Question 9 I know your reunion with your first parents isn't where you would like it to be. If you had to pin point it down to one thing. What do they need to deal with in their life to move on in reunion in the open?

That’s a great question. I’m not really sure. I can’t speak for them and what they need to change. But for me, I know that I would be a lot more willing to communicate if I felt that I was being taken seriously and not as an afterthought. I think it my first parents were open about me and where I fit in their lives, things would go a lot better. They need to figure out what’s holding them back from being open about me. I don’t understand it, but it’s not really my place to understand. I just hope that we get there someday.

Question 10 What do you think about your reunion or desires to know your first parents bothers your parents the most?

For my mom, it’s that she doesn’t want me to get hurt. She saw it coming way before I did. I was so excited I wasn’t careful to guard my heart. I didn’t understand that my first mother might not be happy to hear from me. She seemed happy enough. I didn’t see the giant red flag when she decided not to tell my first father about our reunion once I got back in touch. When my first father entered the picture, she also saw the giant red flag when my siblings weren’t told right away about me. She knew I would be hurt and that it was going to happen. She was so mad about it because she didn’t want me to have to go through it. She tried to step back and let me deal with it but wanted to be there to help me. I didn’t always let her, so it didn’t work out so well for me. I’m just glad we were able to work through it. As for my dad, he doesn’t want them to exist. He wants them to disappear because I’m his daughter and nobody else’s. He’s afraid they will tear our family apart and that they aren’t good people for me to be around. It’s taken me a long time to figure out that those are his issues, not mine.

Question 11 Do you have a favorite blog that is written from adoptive parents? And why is it your favorite?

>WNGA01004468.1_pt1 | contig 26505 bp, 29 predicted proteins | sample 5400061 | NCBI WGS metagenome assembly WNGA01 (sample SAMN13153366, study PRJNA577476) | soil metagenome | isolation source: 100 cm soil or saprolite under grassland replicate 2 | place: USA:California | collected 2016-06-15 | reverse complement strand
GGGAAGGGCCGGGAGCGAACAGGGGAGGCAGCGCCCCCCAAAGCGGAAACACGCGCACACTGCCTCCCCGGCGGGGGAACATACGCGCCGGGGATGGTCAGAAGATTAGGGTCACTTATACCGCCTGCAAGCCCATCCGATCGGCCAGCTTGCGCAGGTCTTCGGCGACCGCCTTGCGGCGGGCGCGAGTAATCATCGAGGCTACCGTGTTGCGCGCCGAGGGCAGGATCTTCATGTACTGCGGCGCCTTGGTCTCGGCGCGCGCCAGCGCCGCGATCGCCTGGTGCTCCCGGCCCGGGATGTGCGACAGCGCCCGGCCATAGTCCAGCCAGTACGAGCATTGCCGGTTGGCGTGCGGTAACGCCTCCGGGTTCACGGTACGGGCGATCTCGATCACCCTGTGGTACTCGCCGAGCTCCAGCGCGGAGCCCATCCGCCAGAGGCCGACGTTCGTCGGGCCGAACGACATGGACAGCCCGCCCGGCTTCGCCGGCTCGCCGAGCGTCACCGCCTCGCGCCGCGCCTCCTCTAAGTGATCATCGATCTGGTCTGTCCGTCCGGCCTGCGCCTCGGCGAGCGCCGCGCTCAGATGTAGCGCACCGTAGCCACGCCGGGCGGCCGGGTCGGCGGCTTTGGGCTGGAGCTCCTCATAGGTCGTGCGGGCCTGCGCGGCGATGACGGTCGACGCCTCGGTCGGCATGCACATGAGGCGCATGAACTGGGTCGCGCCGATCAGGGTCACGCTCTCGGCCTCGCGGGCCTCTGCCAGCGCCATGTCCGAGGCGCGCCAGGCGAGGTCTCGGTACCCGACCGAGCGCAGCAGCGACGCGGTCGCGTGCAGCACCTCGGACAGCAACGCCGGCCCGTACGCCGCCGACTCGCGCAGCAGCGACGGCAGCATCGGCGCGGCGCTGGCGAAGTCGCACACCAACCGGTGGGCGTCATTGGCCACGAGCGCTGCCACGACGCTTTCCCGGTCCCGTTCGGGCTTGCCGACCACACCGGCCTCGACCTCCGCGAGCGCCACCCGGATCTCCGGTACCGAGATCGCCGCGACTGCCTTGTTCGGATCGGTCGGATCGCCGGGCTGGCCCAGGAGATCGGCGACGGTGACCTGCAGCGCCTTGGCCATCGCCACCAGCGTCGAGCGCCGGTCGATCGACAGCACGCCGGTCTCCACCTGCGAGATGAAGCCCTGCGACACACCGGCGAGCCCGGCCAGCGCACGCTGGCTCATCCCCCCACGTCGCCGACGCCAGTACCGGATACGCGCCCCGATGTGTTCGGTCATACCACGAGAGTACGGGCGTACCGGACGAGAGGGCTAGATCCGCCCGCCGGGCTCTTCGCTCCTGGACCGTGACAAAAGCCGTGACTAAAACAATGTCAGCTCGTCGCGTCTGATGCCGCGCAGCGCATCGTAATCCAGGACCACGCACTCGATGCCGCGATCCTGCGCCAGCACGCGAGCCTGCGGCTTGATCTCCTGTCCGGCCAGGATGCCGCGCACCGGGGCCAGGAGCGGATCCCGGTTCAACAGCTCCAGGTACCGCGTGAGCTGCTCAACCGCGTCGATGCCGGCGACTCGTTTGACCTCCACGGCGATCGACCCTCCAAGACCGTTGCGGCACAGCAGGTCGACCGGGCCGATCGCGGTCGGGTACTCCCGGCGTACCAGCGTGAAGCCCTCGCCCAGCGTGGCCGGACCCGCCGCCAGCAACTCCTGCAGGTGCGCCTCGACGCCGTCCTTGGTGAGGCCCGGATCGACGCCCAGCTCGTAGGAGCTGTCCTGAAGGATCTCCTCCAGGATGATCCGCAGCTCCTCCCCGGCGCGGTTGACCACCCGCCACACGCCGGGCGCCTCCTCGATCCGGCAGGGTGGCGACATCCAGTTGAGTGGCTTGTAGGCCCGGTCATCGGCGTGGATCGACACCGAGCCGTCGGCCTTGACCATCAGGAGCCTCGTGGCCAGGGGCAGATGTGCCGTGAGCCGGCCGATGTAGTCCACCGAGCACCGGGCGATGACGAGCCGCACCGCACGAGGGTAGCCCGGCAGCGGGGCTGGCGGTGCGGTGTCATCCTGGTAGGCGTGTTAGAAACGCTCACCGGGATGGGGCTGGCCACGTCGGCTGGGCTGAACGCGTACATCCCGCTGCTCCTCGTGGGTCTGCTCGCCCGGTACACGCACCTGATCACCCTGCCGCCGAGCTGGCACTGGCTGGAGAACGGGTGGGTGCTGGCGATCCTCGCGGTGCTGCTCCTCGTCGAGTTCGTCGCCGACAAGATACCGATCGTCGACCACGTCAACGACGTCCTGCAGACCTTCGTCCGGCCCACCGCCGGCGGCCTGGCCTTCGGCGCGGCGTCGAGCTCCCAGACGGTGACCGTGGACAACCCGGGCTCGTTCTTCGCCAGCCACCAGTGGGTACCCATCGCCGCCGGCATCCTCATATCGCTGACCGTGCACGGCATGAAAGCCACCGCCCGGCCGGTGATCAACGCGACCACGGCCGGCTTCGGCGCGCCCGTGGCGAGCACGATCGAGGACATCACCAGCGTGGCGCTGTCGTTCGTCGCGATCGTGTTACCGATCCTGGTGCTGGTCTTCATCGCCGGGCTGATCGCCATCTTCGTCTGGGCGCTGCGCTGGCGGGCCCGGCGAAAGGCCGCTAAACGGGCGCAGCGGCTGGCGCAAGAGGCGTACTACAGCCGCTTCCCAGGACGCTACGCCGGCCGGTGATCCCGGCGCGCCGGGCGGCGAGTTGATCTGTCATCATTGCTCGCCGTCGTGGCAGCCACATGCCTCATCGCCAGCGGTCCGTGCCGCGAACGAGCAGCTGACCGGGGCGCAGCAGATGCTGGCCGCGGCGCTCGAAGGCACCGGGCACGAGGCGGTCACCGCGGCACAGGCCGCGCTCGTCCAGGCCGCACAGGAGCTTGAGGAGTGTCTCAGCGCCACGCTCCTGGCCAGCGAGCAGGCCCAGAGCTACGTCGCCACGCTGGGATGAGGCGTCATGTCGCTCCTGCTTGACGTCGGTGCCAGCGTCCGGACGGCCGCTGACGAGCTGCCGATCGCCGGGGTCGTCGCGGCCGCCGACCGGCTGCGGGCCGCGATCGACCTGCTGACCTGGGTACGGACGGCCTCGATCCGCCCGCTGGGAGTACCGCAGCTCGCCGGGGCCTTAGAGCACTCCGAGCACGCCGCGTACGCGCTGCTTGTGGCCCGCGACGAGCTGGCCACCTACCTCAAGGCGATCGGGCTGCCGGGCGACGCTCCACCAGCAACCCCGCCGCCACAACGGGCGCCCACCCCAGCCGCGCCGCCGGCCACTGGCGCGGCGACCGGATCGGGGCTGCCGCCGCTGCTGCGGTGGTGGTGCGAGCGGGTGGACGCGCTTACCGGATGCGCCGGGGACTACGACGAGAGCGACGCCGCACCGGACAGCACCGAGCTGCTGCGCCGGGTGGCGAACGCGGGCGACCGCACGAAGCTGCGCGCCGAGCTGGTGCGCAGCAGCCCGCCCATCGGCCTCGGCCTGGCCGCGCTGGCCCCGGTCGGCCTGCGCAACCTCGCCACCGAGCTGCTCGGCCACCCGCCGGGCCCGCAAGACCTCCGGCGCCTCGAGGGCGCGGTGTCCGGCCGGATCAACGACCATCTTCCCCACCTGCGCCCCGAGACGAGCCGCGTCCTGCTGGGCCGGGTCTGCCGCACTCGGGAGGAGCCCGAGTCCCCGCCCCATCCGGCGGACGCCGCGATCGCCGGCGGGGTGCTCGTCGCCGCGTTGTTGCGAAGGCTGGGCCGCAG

I’m in love with Sara at Unofficial Mom ( She rocks my socks. Sara’s got a great adoption story and her daughter is the absolute cutest. Plus Sara’s amazing at listening to others in the adoption triad which makes me respect her so much. It can’t be easy but she makes it work for her daughter. Amazing right? Another one that jumps to mind right away is Lori at Write Mind Open Heart ( She’s pretty cool too. Lori’s written some amazing posts about letting her children grieve. Plus she organized the book tour I recently participated in for Found. Pretty amazing that an adoptive parent picked a book by an adoptee to read. I can imagine it was a hard read for adoptive parents, but she took it on anyway and challenged others as well. I have a few other adoptive parents that I love to follow as well and some great adoptive parents that comment on my blog all the time. I’ve been lucky to meet some really respectful adoptive parents.

Question 12 Is there anything in particular that you have learned from my blog or gotten a new prospective about something from my blog.

I love your blog because you tell it like it is. You deal with your daughter’s adoption without pulling punches or hiding from it. Your writing style is great too. I can’t help but think “It is what it is” when I read your blog and I love that. I think that takes a lot of courage. It doesn’t sound easy but it gives me hope that maybe someday it might work out for me and my first mother. Plus you are very supportive, something that I’ve come to value so much in adoption blogland. I have a lot of respect for your supportive of adoptees and adoptive parents. It’s so refreshing and amazing!

Hope you all enjoyed this and go visit Jen's blog.


Wendy said...

I wanted to thank you for sharing your story, Jen. I'm sorry it's been hard to talk about adoption-issues with your adoptive parents. I'm also sorry that it hasn't been as easy with your first parents. I hope that over time the relationship between you and them just gets better and better. I hope that you get to meet your other siblings, too, if that's something that you decide your really want.

Thanks again.

Wendy said...

Birthmothertalks...I don't know if you're still looking for guest bloggers or if you'd want a guest blogger who is an adoptive parent, but if you do, you can certainly email

birthmothertalks said...

Wendy, I would be happy to have you do a guest blog for me. It might take me a few days to get some questions to you. Thanks and I will be looking forward to it.

Jenn said...

Thanks for letting me do this! It was fun to write a guest post! :-)

Wendy, thanks for the support! I hope I get to meet them someday too.

birthmothertalks said...

Your welcome. It was fun for me too.

Wendy said...

Sounds good, birthmothertalks! :)

You're welcome, Jenn!